In general, it is recommended that you work with a librarian to help you design comprehensive search strategies across a variety of databases.

Step 5: Translate Search Strategies

Evidence synthesis methods require authors to search multiple databases, and not all databases accept the same search "syntax." Each individual database requires use of specialized search syntax, and therefore evidence synthesis search strategies must be 'translated' between databases. 

For example: A search for vitamin D[tiab] in PubMed will show you all citations with the phrase "vitamin D" in the title, abstract, or keywords, but a search for vitamin D[tiab] in Web of Science will not work at all. 

Below is a template that you can use to document your search strategy translations and results. 

Step 6: Register a Protocol

An evidence synthesis protocol states your rationale, hypothesis, and planned methodology.  Members of the team then use the protocol as a guide to conducting the research. It is recommended that you register your protocol prior to conducting your review. This will improve transparency and reproducibility, but will also ensure that other research teams do not duplicate efforts.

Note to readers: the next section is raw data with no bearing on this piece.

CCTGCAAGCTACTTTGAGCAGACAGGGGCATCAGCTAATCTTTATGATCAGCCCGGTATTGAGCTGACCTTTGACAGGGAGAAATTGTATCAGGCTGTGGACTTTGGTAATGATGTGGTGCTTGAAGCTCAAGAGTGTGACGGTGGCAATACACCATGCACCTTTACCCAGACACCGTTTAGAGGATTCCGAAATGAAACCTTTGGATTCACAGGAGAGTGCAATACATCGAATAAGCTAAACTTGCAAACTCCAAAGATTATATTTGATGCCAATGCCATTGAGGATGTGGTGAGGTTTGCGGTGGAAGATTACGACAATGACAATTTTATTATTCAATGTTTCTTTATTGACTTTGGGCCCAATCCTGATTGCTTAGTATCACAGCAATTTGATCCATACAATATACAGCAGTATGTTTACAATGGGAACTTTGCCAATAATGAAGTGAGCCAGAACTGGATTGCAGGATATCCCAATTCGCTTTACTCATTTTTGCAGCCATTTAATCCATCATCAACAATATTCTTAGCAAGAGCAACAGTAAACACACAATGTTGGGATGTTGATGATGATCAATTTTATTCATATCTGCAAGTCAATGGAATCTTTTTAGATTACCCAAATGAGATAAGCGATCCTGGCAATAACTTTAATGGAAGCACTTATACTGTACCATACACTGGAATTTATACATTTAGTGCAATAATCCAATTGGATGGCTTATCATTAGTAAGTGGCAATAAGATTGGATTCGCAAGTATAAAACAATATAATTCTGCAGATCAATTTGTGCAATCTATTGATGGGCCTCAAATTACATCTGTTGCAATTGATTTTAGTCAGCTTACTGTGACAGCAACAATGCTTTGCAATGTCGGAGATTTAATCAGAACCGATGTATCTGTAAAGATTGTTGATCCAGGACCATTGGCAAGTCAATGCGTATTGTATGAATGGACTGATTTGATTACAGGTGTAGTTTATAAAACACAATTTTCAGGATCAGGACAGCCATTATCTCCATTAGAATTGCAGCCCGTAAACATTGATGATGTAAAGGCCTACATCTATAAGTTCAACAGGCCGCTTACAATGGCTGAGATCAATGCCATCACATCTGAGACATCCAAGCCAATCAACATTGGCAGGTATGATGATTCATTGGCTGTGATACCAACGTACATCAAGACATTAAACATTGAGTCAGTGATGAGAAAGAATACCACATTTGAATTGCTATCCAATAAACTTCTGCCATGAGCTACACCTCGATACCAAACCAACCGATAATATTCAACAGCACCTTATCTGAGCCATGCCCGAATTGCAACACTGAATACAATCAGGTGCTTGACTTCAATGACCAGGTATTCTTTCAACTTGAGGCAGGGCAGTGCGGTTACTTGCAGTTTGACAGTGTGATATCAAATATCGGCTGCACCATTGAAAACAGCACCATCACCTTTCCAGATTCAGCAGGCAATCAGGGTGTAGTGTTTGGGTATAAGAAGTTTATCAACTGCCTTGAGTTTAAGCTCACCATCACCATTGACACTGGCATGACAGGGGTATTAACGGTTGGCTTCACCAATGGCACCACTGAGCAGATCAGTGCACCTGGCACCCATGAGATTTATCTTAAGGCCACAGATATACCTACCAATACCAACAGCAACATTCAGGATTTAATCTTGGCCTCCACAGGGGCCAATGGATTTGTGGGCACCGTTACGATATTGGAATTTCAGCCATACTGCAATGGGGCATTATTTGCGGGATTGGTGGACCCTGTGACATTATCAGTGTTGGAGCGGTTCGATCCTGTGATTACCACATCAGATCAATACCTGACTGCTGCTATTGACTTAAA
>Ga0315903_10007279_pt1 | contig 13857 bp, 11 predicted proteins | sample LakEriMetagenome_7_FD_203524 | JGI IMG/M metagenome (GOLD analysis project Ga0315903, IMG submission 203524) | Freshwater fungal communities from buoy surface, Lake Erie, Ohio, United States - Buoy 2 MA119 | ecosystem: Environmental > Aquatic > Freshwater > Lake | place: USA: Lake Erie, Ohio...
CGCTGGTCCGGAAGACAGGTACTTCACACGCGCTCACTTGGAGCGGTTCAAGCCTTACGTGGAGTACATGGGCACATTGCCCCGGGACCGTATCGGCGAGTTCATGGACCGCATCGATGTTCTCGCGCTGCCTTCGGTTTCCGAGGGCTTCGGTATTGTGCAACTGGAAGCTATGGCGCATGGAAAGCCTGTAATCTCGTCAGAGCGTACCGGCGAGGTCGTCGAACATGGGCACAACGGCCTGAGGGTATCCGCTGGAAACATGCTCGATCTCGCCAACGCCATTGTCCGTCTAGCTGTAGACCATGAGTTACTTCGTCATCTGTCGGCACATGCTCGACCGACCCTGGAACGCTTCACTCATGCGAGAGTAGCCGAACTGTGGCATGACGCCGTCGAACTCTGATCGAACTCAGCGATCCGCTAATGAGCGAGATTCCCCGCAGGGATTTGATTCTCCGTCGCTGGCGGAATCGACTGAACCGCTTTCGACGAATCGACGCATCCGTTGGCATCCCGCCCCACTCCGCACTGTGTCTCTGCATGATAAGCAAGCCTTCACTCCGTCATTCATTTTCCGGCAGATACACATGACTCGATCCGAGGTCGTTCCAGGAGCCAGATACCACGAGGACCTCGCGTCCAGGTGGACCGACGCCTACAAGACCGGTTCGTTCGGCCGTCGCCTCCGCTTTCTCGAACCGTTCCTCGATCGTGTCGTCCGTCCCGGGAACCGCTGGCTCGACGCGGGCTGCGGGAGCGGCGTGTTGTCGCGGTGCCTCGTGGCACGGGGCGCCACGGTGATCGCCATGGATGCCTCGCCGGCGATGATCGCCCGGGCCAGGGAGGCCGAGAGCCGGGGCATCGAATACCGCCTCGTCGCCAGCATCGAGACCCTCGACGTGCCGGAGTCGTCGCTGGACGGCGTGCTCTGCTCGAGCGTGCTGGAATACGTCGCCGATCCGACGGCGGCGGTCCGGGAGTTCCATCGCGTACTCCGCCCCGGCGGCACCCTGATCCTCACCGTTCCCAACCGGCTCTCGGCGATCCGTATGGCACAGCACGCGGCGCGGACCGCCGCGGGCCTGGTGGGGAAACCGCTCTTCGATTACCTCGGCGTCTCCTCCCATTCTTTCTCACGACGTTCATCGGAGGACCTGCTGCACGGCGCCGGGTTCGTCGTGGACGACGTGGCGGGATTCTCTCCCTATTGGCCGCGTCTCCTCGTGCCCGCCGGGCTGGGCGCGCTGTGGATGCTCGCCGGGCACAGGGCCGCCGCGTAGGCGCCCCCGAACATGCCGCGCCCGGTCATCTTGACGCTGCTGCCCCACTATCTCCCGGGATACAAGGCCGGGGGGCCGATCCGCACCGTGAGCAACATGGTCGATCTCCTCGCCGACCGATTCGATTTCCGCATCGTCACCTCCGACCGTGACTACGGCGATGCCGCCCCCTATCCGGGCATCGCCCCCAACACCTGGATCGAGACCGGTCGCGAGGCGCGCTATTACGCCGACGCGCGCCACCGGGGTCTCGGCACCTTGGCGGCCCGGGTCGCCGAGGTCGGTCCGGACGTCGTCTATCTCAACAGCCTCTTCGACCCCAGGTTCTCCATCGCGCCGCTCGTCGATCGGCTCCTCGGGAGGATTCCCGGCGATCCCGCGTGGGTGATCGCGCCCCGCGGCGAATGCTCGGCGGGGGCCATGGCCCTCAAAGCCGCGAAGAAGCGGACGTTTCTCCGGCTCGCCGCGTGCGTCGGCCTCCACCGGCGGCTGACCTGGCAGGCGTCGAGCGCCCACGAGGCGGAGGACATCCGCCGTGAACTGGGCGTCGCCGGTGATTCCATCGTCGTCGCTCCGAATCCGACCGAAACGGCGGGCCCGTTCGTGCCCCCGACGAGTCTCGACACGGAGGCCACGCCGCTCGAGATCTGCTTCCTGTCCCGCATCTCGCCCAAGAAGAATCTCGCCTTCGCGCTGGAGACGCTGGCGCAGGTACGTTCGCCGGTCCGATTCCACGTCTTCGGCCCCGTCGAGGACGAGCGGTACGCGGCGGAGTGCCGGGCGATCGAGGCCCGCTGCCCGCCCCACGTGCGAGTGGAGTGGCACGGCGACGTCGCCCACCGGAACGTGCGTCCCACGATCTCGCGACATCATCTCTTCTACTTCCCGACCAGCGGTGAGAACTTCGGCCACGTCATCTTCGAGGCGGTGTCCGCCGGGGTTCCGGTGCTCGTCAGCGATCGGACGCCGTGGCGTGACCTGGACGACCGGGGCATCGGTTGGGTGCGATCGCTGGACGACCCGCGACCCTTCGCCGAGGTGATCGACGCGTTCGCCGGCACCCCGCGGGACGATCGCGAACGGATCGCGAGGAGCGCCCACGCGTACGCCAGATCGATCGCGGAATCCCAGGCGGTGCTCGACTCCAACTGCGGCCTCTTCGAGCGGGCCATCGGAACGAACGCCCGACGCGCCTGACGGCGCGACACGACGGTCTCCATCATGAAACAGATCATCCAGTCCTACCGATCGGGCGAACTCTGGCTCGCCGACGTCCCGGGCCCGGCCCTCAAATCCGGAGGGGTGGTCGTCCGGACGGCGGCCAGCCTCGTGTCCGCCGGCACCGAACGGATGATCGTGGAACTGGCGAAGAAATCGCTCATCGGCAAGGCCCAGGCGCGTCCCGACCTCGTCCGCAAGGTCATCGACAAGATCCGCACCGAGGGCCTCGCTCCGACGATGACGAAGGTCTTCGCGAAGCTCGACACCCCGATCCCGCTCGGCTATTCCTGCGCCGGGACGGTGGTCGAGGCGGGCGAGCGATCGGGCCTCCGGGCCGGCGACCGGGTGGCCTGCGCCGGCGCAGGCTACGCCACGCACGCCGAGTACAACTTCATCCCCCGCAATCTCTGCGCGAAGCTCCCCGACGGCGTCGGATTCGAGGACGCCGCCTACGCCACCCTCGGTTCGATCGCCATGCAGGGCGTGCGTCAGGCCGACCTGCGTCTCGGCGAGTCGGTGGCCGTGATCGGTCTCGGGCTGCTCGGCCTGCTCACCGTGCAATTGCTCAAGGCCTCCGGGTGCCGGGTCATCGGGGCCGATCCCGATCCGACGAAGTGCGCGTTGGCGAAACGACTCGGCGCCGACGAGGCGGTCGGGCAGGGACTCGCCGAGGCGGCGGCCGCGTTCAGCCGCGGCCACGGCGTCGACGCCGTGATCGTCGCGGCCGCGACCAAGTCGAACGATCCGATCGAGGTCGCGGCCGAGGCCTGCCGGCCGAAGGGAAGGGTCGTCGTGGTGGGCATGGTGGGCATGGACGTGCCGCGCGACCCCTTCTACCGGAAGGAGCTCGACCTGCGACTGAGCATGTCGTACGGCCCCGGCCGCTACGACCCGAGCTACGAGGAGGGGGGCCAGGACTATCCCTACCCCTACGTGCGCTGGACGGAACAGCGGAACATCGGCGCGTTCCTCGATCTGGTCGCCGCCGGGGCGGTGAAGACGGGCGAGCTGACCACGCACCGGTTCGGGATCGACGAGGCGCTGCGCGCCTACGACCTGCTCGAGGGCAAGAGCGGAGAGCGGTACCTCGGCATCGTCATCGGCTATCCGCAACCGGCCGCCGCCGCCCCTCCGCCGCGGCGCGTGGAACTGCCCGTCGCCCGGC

Though not comprehensive, below is a list of registries to consider:

Step 7: Citation Management

A citation management program will save you a lot of time when doing your evidence synthesis.  Programs like Endnote, Zotero or Mendeley will store and organize the citations collected during your screening, de-duplicate the results and automatically format in-text citations and bibliographies in your manuscript.

You will likely retrieve multiple versions of the same study as you search many databases and will need to de-duplicate your results before article screening.

Note: The evidence synthesis tool, Covidence, automatically de-duplicates your results.

Step 8: Article Screening